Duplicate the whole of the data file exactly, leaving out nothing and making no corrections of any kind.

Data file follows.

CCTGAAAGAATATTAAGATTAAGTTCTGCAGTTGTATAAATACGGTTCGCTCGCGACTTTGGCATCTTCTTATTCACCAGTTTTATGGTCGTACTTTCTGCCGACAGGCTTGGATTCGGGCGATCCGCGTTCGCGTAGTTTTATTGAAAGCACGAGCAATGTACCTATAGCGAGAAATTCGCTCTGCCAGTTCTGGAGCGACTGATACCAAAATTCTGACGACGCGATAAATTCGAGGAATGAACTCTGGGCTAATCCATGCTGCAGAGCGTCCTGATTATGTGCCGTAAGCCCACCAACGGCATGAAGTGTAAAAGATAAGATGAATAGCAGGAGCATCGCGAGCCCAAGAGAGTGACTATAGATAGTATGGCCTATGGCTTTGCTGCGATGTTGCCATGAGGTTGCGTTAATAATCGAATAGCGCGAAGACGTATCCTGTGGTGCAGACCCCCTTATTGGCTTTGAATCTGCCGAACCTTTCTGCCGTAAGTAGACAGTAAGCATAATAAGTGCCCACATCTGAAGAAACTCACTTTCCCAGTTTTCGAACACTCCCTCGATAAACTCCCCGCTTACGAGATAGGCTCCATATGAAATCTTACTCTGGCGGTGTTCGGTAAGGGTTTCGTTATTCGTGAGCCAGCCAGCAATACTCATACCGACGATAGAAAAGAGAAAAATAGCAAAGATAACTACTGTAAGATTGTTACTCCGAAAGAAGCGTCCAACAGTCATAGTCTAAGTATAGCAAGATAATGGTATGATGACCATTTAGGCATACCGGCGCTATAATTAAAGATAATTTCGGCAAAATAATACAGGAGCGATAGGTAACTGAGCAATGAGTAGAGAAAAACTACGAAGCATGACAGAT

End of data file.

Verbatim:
CCTGAAAGAATATTAAGATTAAGTTCTGCAGTTGTATAAATACGGTTCGCTCGCGACTTTGGCATCTTCTTATTCACCAGTTTTATGGTCGTACTTTCTGCCGACAGGCTTGGATTCGGGCGATCCGCGTTCGCGTAGTTTTATTGAAAGCACGAGCAATGTACCTATAGCGAGAAATTCGCTCTGCCAGTTCTGGAGCGACTGATACCAAAATTCTGACGACGCGATAAATTCGAGGAATGAACTCTGGGCTAATCCATGCTGCAGAGCGTCCTGATTATGTGCCGTAAGCCCACCAACGGCATGAAGTGTAAAAGATAAGATGAATAGCAGGAGCATCGCGAGCCCAAGAGAGTGACTATAGATAGTATGGCCTATGGCTTTGCTGCGATGTTGCCATGAGGTTGCGTTAATAATCGAATAGCGCGAAGACGTATCCTGTGGTGCAGACCCCCTTATTGGCTTTGAATCTGCCGAACCTTTCTGCCGTAAGTAGACAGTAAGCATAATAAGTGCCCACATCTGAAGAAACTCACTTTCCCAGTTTTCGAACACTCCCTCGATAAACTCCCCGCTTACGAGATAGGCTCCATATGAAATCTTACTCTGGCGGTGTTCGGTAAGGGTTTCGTTATTCGTGAGCCAGCCAGCAATACTCATACCGACGATAGAAAAGAGAAAAATAGCAAAGATAACTACTGTAAGATTGTTACTCCGAAAGAAGCGTCCAACAGTCATAGTCTAAGTATAGCAAGATAATGGTATGATGACCATTTAGGCATACCGGCGCTATAATTAAAGATAATTTCGGCAAAATAATACAGGAGCGATAGGTAACTGAGCAATGAGTAGAGAAAAACTACGAAGCATGACAGAT